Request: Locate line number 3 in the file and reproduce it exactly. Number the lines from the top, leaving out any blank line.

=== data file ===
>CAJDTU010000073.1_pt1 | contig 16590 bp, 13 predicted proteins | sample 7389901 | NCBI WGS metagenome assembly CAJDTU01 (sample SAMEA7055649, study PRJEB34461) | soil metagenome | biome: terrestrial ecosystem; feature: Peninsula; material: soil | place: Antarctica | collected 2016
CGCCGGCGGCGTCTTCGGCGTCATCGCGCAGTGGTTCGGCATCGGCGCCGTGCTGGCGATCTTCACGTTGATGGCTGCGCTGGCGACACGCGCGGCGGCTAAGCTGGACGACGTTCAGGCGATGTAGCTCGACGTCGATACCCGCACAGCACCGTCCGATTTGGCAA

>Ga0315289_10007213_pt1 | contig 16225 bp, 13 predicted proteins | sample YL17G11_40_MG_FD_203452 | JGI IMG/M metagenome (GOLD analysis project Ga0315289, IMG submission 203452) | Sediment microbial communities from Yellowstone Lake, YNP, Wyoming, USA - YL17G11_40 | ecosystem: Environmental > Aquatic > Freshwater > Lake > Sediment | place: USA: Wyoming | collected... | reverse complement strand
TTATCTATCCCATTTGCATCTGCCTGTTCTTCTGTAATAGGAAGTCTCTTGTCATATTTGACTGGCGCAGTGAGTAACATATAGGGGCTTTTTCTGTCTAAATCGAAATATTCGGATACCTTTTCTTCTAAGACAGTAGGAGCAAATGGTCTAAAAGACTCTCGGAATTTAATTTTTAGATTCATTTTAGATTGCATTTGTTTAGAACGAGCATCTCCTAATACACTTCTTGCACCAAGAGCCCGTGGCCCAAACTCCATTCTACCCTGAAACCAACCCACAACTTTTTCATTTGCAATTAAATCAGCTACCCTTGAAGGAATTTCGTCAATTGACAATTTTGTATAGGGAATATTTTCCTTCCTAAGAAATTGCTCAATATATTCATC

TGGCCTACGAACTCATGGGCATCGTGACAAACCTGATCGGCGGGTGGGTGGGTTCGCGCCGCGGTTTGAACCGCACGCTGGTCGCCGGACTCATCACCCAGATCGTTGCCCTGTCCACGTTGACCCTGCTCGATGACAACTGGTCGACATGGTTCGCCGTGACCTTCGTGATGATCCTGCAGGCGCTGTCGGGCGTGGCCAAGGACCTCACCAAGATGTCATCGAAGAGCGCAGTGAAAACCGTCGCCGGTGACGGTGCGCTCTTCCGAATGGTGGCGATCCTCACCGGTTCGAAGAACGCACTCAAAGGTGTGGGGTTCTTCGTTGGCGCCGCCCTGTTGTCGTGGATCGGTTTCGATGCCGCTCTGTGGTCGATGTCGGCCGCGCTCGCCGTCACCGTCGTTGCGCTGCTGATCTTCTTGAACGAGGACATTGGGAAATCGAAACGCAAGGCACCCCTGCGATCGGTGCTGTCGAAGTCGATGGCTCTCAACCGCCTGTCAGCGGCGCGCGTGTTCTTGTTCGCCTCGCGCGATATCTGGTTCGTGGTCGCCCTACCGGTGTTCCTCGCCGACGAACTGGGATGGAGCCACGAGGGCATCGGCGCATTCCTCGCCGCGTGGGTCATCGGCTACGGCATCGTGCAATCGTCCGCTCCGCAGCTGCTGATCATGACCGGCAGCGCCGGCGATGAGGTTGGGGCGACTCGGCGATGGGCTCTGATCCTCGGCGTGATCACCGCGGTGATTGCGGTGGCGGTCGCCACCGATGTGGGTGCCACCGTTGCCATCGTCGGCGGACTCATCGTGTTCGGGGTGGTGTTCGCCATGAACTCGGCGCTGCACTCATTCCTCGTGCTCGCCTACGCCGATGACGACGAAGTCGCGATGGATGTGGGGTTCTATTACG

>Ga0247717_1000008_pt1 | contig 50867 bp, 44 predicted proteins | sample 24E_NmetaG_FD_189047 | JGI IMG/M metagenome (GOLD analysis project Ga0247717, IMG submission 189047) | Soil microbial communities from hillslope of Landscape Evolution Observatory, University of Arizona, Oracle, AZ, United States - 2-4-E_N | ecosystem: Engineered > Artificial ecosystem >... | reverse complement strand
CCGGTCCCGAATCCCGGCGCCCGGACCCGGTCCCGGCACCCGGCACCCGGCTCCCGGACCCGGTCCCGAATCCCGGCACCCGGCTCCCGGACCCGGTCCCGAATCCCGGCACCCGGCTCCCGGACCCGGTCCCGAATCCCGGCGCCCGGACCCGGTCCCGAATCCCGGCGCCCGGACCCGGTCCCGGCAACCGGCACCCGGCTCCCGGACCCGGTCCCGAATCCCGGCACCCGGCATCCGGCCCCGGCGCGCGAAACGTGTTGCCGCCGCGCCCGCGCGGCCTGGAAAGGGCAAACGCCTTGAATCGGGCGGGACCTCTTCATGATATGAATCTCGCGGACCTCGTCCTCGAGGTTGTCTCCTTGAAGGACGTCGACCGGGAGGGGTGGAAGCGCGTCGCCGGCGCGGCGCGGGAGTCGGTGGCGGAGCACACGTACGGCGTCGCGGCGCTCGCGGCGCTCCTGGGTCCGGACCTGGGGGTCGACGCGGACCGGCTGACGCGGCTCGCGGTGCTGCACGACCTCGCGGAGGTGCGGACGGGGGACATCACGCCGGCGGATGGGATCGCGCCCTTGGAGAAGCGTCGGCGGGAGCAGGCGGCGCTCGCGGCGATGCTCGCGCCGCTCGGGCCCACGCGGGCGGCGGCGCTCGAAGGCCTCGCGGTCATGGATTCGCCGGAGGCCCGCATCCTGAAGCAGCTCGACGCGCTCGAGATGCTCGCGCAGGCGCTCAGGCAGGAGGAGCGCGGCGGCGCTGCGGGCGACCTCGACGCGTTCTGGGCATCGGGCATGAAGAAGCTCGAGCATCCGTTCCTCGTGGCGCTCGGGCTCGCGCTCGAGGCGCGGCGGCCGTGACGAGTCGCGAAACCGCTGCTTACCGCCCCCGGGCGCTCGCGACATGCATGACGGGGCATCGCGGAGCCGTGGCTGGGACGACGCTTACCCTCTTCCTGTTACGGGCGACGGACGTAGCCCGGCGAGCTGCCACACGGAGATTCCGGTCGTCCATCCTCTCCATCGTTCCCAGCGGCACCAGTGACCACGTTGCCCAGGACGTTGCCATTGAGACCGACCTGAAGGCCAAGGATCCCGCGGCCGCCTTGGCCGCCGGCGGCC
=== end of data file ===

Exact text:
>Ga0315289_10007213_pt1 | contig 16225 bp, 13 predicted proteins | sample YL17G11_40_MG_FD_203452 | JGI IMG/M metagenome (GOLD analysis project Ga0315289, IMG submission 203452) | Sediment microbial communities from Yellowstone Lake, YNP, Wyoming, USA - YL17G11_40 | ecosystem: Environmental > Aquatic > Freshwater > Lake > Sediment | place: USA: Wyoming | collected... | reverse complement strand